The Sacred Rite of Magical Love: A Ceremony of Word and Flesh

The Sacred Rite of Magical Love: A Ceremony of Word and Flesh by Maria de Naglowska, from Inner Traditions, is a translation by Donald Traxler of Le rite sacré de l’amour magique. Naglowska not only provided the translation in French of B. P. Randolph’s Magia Sexualis: Sexual Practices for Magical Power, which was the only surviving source of that text, but authored a series of books which have recently been translated and published through Inner Traditions, such as The Light of Sex: Initiation, Magic, and Sacrament and Advanced Sex Magic: The Hanging Mystery Initiation.

Jenna Kraus, whom you may be familiar with as Hermetic Library anthology artist Whip Angels, offered a review of Naglowska’s, also recently available, The Light of Sex: Initiation, Magic, and Sacrament, over on David B Metcalfe’s blog, at “The Light of Sex: Initiation, Magic, & Sacrament by Maria de Naglowska, a review by Jenna Kraus“. You may also remember a previous post about the Whip Angels track The Light of Sex.

In the same vein, perhaps, as the series of fictional novels by Dion Fortune, such as the Sea Priestess and others, and of works in the library’s Cadaver Synod: Esoteric Fiction and Fictional Esoterica section, this is a novella by Naglowska which is inspired by the esoteric work of the author in the real world and should be of interest.

 

“Available for the first time in English, The Sacred Rite of Magical Love is a mystical, sexually magical novella written by Maria de Naglowska—the Russian mystic and esoteric high priestess of 1930s Paris. Her religious system, called the Third Term of the Trinity, taught the importance of sex for the upliftment of humanity.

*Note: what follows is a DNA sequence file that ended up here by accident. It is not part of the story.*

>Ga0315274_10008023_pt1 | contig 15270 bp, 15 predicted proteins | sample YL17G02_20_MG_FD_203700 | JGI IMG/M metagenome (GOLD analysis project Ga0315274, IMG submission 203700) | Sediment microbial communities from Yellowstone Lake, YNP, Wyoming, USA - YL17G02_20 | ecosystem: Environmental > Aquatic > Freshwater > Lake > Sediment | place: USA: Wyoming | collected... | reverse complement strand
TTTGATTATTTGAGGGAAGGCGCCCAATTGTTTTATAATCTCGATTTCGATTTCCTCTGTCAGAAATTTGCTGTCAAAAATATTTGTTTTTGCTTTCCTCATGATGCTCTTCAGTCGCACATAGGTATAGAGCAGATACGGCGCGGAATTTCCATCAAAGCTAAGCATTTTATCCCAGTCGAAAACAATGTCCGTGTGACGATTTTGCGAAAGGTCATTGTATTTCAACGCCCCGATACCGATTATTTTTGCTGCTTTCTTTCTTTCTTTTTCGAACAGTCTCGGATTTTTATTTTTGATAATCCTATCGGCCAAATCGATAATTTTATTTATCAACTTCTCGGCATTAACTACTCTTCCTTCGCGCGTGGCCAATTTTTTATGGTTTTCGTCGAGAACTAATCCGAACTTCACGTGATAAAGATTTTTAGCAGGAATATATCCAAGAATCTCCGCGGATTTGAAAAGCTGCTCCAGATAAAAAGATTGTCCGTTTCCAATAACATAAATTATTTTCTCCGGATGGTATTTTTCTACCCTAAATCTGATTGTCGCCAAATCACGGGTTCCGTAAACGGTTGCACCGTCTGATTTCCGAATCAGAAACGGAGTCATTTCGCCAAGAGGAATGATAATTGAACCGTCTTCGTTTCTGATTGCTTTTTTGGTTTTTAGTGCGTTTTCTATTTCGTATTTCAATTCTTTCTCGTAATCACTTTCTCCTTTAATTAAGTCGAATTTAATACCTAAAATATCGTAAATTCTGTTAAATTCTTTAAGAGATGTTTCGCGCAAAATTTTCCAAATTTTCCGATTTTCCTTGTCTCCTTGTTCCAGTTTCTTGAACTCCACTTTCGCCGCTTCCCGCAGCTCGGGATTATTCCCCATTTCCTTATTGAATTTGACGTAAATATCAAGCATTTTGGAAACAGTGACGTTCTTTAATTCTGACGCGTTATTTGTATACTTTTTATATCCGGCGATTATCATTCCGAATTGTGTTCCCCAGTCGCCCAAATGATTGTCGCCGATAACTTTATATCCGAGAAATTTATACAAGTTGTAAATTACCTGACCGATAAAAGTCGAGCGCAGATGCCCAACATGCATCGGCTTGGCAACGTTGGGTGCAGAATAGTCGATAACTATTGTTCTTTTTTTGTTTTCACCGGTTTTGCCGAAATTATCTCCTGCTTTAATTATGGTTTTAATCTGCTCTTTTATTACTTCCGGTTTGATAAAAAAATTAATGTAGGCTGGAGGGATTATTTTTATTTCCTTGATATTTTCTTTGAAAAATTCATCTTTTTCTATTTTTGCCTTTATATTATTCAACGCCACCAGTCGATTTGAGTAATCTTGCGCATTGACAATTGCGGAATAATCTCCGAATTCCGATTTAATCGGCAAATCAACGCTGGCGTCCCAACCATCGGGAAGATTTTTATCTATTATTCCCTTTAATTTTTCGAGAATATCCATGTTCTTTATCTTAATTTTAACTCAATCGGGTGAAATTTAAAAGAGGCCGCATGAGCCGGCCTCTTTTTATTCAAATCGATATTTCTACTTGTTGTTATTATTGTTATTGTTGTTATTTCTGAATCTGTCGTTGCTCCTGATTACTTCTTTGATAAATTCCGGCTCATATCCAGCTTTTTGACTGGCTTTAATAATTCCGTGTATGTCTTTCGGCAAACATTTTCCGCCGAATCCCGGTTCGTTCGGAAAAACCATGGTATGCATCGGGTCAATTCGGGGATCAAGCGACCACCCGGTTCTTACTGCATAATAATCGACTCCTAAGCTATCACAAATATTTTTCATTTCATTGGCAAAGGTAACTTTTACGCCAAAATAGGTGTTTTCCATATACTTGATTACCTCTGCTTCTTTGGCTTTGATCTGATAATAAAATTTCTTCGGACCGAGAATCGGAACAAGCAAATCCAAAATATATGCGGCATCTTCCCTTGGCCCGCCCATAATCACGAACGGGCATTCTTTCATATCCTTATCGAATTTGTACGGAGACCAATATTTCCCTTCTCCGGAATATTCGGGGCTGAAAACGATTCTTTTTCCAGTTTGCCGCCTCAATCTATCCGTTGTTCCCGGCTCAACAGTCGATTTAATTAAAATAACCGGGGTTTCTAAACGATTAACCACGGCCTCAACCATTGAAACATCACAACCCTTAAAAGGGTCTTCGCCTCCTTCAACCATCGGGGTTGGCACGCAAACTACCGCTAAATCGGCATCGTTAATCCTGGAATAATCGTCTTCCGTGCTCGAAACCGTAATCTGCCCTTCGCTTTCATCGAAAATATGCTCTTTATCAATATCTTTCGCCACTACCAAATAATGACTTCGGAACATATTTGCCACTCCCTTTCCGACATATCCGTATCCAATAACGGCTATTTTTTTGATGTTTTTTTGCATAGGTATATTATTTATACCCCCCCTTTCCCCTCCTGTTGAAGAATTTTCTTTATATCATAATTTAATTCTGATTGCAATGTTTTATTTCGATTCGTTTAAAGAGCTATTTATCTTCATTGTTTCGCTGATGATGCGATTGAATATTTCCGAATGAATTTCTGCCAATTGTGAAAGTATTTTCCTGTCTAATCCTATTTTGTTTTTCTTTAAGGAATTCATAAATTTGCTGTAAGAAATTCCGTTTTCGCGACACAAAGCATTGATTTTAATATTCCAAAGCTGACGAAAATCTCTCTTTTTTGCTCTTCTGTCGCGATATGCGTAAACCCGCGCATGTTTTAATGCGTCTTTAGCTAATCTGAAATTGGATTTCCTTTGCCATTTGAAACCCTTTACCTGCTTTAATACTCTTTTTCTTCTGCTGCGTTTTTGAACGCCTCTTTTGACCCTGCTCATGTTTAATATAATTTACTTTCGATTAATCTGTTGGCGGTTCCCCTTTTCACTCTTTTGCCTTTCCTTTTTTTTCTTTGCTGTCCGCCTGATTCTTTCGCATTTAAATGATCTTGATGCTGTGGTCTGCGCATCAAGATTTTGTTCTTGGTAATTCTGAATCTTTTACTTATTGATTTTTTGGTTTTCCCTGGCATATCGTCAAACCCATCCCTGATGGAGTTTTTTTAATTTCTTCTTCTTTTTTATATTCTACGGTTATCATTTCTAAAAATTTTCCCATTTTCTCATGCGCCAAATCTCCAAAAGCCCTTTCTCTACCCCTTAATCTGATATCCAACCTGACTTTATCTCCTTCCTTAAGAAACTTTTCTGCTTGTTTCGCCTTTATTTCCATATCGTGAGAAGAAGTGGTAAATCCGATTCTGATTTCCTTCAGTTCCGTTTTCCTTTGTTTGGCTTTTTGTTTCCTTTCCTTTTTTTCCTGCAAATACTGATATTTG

A natural continuation of Naglowska’s The Light of Sex and Advanced Sex Magic, this volume also contains autobiographical material from Maria de Naglowska’s life. Full of symbolic language and hidden meanings, the story follows a young woman named Xenophonta as she experiences the apparition of a dark force, whom she calls the Master of the Past and to whom she dedicates her heart and her service. En route to a midnight rendezvous with him, Xenophonta encounters a young Cossack, Micha, who sexually accosts her. Telling Micha that she already belongs to another, she escapes to keep her rendezvous. Micha, now jealous, follows her and ends up taking part in a strange, mystical ceremony that transforms him, through the magic of word and flesh.



With a preface discussing the Sacred Triangle and the magical symbol of the AUM Clock, both central symbols in Naglowska’s religious system as well as in the story, the book also includes a summary of the doctrine of the Third Term of the Trinity in de Naglowska’s own words–important to any student of the Western Mystery tradition.”

 

 

Egyptian Magic in Egyptian Magic by Florence Farr.

“In this way we come to the consideration of the magical Power of the Soul: called by the Egyptians the YEKH, KHOU or Shining One. We find in nearly all the Magical Tales that it was through the initiative of the KHOU that really magical acts were performed.” [via]